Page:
Light Fellowship distribution remains steady

For Yalies, Richard U. Light Fellowship program provides a major incentive for studying Chinese, Japanese or Korean.

Founded in 1996, the Light Fellowship provides full funding for Yale students to study Chinese, Japanese or Korean for a summer, semester or year in Asia. As enrollment in Chinese classes continues to rise, students in the Korean and Japanese programs said they are worried that the growing Chinese program will eventually eat into resources for their own language study. But faculty members interviewed said they are not concerned by the growth of the Chinese department at Yale, adding that the distribution of Light Fellowships between the three language departments has not changed significantly in recent years.

“The committee gives this issue careful consideration each year,” said Rob Clough, the Light Fellowship director. He added that the Greenberg Scholars program, which is specifically dedicated to Chinese, has helped mitigate imbalances between the departments because it has enabled the Light Fellowship to support more Chinese language learners while not reducing the number of Japanese or Korean language learners supported.

Clough said 141 Light Fellowships have been awarded for the summer of 2014 and the 2013–’14 academic year, with approximately 70 percent of the recipients studying Chinese, 20 percent Japanese and 10 percent Korean. According to Kelly McLaughlin, deputy director of the Center for International and Professional Experience and the director of fellowship programs, 67 percent of recipients studied Chinese, 22 percent studied Japanese and 11 percent studied Korean during the summer of 2013 and 2012–’13.

Still, six of the seven students interviewed shared the sentiment that the size of the Chinese department poses a threat to the Japanese and Korean programs. As the Light Fellowship is critical to the study of Korean and Japanese at Yale, some students said even the slightest decline in Light Fellowship funding may have adverse consequences on those programs. Students who do not receive a Light Fellowship may stop taking the language, causing higher level classes in these already small departments to be canceled from lack of enrollment, they said.

“Because [Korean is] such a small program, there’s not a whole lot for you to keep doing once you get to a high enough level,” said Jake Albert ’16, who received the fellowship last year to study in South Korea. “If you want to keep on doing Chinese for a long time there’s a lot more options.”

Though Albert took an L5 Korean course in the fall, he said his spring course was cancelled when only two people expressed interest.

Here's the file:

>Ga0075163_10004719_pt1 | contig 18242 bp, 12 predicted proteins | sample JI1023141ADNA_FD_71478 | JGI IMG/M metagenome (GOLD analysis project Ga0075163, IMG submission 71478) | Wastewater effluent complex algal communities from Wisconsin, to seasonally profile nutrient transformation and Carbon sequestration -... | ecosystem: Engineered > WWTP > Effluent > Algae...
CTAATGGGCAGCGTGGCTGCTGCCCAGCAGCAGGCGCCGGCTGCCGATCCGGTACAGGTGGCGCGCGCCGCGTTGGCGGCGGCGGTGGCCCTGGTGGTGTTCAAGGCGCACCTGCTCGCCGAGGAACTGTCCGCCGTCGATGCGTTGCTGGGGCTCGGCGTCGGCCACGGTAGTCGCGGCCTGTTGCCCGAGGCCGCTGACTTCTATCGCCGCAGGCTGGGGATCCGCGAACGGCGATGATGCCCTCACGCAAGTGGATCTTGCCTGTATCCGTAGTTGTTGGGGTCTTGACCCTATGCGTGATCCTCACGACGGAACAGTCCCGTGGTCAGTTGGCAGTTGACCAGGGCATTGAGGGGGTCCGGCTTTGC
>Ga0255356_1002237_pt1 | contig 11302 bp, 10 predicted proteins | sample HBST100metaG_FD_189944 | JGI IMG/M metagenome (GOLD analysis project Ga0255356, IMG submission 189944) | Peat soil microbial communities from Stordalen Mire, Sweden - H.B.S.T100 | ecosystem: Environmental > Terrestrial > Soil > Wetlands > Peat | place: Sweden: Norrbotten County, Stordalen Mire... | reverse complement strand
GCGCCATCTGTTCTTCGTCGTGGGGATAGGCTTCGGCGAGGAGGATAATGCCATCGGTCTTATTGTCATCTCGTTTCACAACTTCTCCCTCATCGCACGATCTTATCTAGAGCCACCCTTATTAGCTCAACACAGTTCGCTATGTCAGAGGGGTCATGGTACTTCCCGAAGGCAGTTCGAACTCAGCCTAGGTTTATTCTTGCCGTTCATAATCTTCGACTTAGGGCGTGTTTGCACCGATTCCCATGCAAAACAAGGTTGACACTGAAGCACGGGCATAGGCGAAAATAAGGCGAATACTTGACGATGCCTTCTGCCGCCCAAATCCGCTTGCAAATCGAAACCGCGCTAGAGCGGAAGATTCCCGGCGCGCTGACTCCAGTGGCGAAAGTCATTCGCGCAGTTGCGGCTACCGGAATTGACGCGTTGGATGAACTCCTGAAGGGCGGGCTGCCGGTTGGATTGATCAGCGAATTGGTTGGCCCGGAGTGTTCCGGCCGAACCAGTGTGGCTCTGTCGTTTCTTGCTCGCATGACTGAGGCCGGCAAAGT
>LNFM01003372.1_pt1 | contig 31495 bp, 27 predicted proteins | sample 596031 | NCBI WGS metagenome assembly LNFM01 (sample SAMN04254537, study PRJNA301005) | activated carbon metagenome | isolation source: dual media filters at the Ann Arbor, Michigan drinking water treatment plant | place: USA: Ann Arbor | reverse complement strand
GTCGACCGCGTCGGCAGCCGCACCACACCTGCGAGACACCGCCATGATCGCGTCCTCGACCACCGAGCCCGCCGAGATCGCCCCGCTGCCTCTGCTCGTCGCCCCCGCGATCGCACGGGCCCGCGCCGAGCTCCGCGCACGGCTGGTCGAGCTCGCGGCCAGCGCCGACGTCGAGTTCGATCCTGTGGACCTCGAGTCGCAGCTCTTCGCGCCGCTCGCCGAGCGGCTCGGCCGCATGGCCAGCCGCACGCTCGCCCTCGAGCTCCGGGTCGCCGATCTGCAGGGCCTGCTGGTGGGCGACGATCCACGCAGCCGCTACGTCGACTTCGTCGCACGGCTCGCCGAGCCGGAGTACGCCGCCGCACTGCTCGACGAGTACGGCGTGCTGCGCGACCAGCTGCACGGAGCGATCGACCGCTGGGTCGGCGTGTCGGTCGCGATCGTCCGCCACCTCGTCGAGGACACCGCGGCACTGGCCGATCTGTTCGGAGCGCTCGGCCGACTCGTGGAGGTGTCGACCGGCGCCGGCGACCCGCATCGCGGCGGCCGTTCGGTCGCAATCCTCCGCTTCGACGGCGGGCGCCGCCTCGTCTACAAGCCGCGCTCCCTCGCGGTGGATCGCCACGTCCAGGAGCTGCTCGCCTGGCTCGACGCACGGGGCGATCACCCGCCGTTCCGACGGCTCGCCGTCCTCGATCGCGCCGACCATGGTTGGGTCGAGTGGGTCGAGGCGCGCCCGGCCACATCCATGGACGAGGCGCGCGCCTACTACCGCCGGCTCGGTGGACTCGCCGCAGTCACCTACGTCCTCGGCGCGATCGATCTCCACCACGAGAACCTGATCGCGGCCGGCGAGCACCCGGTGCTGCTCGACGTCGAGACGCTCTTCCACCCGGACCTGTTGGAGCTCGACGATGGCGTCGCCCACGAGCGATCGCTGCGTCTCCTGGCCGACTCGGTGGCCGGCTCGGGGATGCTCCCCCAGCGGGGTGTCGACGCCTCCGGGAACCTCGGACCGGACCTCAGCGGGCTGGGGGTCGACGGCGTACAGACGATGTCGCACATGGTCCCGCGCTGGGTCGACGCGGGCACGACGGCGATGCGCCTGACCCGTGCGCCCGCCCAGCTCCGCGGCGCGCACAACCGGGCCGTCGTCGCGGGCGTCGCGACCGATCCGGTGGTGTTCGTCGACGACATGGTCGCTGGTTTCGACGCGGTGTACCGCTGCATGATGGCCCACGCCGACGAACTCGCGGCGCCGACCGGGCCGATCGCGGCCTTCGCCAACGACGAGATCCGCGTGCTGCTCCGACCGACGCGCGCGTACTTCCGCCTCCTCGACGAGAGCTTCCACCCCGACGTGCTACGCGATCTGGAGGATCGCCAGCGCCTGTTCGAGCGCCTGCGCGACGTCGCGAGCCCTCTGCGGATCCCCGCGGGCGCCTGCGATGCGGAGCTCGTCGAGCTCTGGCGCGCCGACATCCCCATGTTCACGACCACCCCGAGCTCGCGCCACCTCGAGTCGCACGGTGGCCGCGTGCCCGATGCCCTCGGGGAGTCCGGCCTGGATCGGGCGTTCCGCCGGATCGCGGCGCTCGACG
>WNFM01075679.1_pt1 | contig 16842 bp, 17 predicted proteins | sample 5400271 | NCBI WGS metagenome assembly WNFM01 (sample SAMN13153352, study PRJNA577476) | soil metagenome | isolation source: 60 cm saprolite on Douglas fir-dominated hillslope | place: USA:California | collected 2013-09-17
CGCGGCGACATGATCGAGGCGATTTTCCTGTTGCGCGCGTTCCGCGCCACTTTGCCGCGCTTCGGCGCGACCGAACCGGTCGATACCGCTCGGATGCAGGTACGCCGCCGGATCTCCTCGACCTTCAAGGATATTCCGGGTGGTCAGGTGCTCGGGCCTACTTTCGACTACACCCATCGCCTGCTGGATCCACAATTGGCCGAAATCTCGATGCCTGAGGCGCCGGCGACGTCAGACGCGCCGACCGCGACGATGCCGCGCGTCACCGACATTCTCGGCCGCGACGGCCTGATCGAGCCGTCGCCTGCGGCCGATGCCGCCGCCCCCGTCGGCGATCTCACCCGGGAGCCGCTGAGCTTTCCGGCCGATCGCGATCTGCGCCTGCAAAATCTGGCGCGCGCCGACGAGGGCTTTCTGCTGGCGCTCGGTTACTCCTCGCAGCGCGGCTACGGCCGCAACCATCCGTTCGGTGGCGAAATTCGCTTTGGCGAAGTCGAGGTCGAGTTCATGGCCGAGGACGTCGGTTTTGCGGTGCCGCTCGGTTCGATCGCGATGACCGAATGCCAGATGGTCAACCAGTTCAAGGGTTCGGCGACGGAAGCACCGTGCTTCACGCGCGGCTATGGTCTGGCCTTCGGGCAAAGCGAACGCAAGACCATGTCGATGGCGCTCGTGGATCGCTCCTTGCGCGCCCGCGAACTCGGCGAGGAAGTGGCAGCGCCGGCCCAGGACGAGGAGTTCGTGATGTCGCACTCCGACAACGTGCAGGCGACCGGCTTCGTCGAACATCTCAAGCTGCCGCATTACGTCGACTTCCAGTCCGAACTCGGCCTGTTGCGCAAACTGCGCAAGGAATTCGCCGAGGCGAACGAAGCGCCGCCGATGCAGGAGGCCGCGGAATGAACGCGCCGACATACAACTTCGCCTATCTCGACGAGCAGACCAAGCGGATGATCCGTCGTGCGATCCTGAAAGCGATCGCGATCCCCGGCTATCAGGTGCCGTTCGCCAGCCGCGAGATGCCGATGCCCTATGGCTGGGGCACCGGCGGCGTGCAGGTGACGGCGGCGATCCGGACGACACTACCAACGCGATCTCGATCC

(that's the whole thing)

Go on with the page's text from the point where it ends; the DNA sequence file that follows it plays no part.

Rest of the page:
Andrew Stein ’16, who received a Light Fellowship for the summer of 2013 and has received another Light Fellowship for the 2014–’15 academic year to study in Japan, said the presence of Chinese undergraduate students at Yale and the sheer number of native Chinese speakers at the University mean there are more opportunities for students to practice Chinese outside the classroom than Japanese or Korean.

“If you don’t send as many people [on Light fellowships], it’s harder for a department to sustain student interest at the higher levels, beyond fulfilling a language credit,” said Jeremy Liu ’16, who was denied a Light Fellowship to study in Korea.

While Albert said at least seven students in “Korean 120” received the Light Fellowship last year, Liu and Mahir Rahman ’16 — both enrolled in Korean 120 — said their instructor told them only two students in each of the two L2 Korean courses would receive a Light Fellowship this admissions cycle.

McLaughlin stressed that the number of applications from each language program still fluctuates year to year, adding that the application numbers for Japanese and Korean were lower than normal this year. Although each student’s application is evaluated on its individual merit, McLaughlin said the Light Fellowship currently aims to distribute funds in line with the overall enrollment rates of the three languages, and it is unusual for the committee to diverge significantly from these enrollment rates.

East Asian Languages and Literatures department chair Tina Lu said she highly doubts that any slight decrease in awards to students studying Korean or Japanese this year was intentional. The Richard U. Light Foundation stresses that the fellowship should serve students interested in different East Asian languages, she said.

Ruchi Gupta ’16 and Sei Han ’16 said the Light Fellowship’s percentage system, although seemingly fair, could threaten the Japanese and Korean departments in the distant future if the number of students studying Chinese continues to rise relative to the number studying Korean and Japanese.

Gupta suggested that the University implement a minimum threshold to guarantee that each language receives at least 10 percent of Light Fellowship funding. Ensuring that a significant proportion of students return to campus with exposure to all three languages and cultures is critical to maintaining Yale’s intellectual diversity, she said.

Liu said the fellowship gives students the opportunity and incentive to study a language beyond the L3 level. Cultural exposure gives students a newfound appreciation for their language studies, he said.

“Without the Light, I think Japanese would suffer greatly,” Stein said. “You can’t get significantly better at Japanese without being totally immersed in it, and with such a difficult language, what’s the point studying it for four years in college if you can’t master it upon graduation?”

The Light Fellowship has funded study in Asia for over 1,000 students.

A previous version of the article misspelled the name of Light Fellowship Director Rob Clough.

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